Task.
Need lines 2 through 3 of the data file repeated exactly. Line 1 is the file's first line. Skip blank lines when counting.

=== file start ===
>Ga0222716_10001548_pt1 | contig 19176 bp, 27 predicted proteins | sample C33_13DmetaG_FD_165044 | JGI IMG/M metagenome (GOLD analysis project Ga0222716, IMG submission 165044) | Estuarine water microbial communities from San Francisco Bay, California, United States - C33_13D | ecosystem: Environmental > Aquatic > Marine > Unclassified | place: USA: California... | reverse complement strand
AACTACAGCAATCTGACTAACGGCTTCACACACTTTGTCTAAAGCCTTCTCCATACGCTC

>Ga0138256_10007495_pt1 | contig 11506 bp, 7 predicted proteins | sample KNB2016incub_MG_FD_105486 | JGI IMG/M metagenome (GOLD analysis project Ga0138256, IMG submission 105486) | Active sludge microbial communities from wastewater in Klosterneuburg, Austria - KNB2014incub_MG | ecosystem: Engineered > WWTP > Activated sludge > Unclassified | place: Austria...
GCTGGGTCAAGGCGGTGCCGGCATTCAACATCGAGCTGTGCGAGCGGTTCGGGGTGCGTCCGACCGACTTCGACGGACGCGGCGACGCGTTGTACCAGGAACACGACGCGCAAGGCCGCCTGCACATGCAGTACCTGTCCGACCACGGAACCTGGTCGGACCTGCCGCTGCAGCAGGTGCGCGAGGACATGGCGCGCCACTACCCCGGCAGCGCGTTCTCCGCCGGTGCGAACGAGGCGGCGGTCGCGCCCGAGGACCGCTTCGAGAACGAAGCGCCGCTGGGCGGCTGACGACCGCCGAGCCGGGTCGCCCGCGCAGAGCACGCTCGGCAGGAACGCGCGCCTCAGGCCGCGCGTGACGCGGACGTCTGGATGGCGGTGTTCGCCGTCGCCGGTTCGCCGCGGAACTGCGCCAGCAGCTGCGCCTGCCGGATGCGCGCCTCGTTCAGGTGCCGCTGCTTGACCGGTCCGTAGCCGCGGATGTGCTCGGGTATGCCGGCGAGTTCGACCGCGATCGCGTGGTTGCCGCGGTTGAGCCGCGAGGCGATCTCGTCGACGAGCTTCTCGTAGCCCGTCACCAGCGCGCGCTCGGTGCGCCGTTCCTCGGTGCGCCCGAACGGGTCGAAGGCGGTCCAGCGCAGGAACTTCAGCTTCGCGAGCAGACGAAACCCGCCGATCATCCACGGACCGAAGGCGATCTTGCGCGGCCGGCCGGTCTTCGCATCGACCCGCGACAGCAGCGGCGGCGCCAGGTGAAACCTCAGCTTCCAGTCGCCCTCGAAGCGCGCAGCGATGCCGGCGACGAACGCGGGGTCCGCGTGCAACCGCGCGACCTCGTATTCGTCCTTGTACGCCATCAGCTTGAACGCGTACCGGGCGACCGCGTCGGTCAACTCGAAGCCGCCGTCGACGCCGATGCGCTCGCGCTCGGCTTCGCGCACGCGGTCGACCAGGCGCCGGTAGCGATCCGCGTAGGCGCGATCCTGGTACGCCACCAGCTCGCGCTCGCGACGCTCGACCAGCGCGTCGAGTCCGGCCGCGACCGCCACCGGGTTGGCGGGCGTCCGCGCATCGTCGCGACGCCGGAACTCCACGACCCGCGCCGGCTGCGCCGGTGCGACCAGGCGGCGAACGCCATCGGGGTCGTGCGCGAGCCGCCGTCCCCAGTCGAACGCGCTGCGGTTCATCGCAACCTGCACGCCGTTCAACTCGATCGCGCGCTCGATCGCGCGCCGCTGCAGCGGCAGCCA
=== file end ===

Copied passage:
AACTACAGCAATCTGACTAACGGCTTCACACACTTTGTCTAAAGCCTTCTCCATACGCTC

>Ga0138256_10007495_pt1 | contig 11506 bp, 7 predicted proteins | sample KNB2016incub_MG_FD_105486 | JGI IMG/M metagenome (GOLD analysis project Ga0138256, IMG submission 105486) | Active sludge microbial communities from wastewater in Klosterneuburg, Austria - KNB2014incub_MG | ecosystem: Engineered > WWTP > Activated sludge > Unclassified | place: Austria...